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Here (https://www.safecrypto.eu/pqclounge/round-2-candidates/) are collected all the proposals which passed the first round of NIST Post-Quantum Cryptography Standardisation process. What does the abbreviations in "NIST security categories" column mean? Where can I find a formal definition of them?

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    $\begingroup$ Did you execute a little search? see here at page 16. $\endgroup$ – kelalaka Mar 4 at 21:31
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A copy and paste from page 16 of NIST document Submission Requirements and Evaluation Criteria for the Post-Quantum Cryptography Standardization Process;

  1. Any attack that breaks the relevant security definition must require computational resources comparable to or greater than those required for key search on a block cipher with a 128-bit key (e.g. AES128)
  2. Any attack that breaks the relevant security definition must require computational resources comparable to or greater than those required for collision search on a 256-bit hash function (e.g. SHA256/ SHA3-256)
  3. Any attack that breaks the relevant security definition must require computational resources comparable to or greater than those required for key search on a block cipher with a 192-bit key (e.g. AES192)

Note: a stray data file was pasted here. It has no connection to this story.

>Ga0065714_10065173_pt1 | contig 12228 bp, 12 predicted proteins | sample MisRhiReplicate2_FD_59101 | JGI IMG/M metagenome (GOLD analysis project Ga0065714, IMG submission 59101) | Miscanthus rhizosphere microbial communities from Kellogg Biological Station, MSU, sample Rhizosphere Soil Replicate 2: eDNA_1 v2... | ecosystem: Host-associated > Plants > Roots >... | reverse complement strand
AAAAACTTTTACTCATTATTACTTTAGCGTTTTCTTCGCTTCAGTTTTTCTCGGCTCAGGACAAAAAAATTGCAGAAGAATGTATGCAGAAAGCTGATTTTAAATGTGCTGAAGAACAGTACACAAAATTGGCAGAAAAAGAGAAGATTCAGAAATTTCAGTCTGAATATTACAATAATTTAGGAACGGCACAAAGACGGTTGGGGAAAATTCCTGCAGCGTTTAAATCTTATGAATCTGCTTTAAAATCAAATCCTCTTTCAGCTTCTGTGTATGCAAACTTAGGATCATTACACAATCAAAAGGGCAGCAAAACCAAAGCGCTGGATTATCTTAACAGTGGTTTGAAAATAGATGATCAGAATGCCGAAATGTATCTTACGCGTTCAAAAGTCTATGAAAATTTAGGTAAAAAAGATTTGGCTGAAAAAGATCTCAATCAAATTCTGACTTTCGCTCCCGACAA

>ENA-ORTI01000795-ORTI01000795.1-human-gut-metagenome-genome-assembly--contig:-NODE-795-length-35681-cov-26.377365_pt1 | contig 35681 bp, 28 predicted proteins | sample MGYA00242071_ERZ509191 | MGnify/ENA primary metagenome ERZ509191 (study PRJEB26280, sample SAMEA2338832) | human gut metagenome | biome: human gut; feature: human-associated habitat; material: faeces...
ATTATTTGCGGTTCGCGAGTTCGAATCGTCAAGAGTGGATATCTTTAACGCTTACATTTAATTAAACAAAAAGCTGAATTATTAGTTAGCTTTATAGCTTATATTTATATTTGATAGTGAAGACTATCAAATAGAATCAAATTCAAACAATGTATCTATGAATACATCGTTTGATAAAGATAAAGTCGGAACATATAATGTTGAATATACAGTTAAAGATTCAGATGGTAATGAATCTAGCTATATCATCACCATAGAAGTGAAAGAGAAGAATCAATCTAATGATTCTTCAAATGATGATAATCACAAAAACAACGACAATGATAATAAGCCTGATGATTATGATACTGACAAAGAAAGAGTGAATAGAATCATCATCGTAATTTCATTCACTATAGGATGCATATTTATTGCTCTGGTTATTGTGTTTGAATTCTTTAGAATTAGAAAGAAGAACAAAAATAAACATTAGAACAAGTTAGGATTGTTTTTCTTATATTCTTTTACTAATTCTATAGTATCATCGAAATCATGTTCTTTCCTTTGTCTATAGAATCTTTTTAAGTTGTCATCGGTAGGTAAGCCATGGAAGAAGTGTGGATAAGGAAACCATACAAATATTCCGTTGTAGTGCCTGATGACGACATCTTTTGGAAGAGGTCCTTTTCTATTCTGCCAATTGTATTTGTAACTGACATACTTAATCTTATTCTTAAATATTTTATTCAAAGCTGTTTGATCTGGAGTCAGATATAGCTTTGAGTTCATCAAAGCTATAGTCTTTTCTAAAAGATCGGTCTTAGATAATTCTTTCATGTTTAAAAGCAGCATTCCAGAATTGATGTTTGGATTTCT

4. Any attack that breaks the relevant security definition must require computational resources comparable to or greater than those required for collision search on a 384-bit hash function (e.g. SHA384/ SHA3-384)
  5. Any attack that breaks the relevant security definition must require computational resources comparable to or greater than those required for key search on a block cipher with a 256-bit key (e.g. AES 256)
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    $\begingroup$ Unfortunately, the computational resources required to break any of the five listed problems in the Quantum realm isn't nearly as easy to define as it is in the classical realm... $\endgroup$ – poncho Mar 5 at 20:08
  • $\begingroup$ @poncho The document goes into more detail about that, giving information on the quantum gate depth and how e.g. Grover's algorithm will likely be implemented as a number of parallel processes each with a short lifetime in order to deal with quantum decoherence. Of course, that also means that a significant performance hit to Grover's algorithm since it is not easy to parallelize efficiently. $\endgroup$ – forest Mar 6 at 6:31
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    $\begingroup$ @forest: which is largely my point. On a classical computing, breaking AES-128 with probability 0.5 will take $2^{127}$ AES evaluations, end of story. On a quantum computer, the effort to break AES-128 with probability 0.5 will depend, among other things, the value of MAXDEPTH you assume (the NIST doc does not mandate a specific value), and the circuit depth of a quantum AES circuit (and the Grassl et al value is probably not the best you can do) $\endgroup$ – poncho Mar 6 at 13:09

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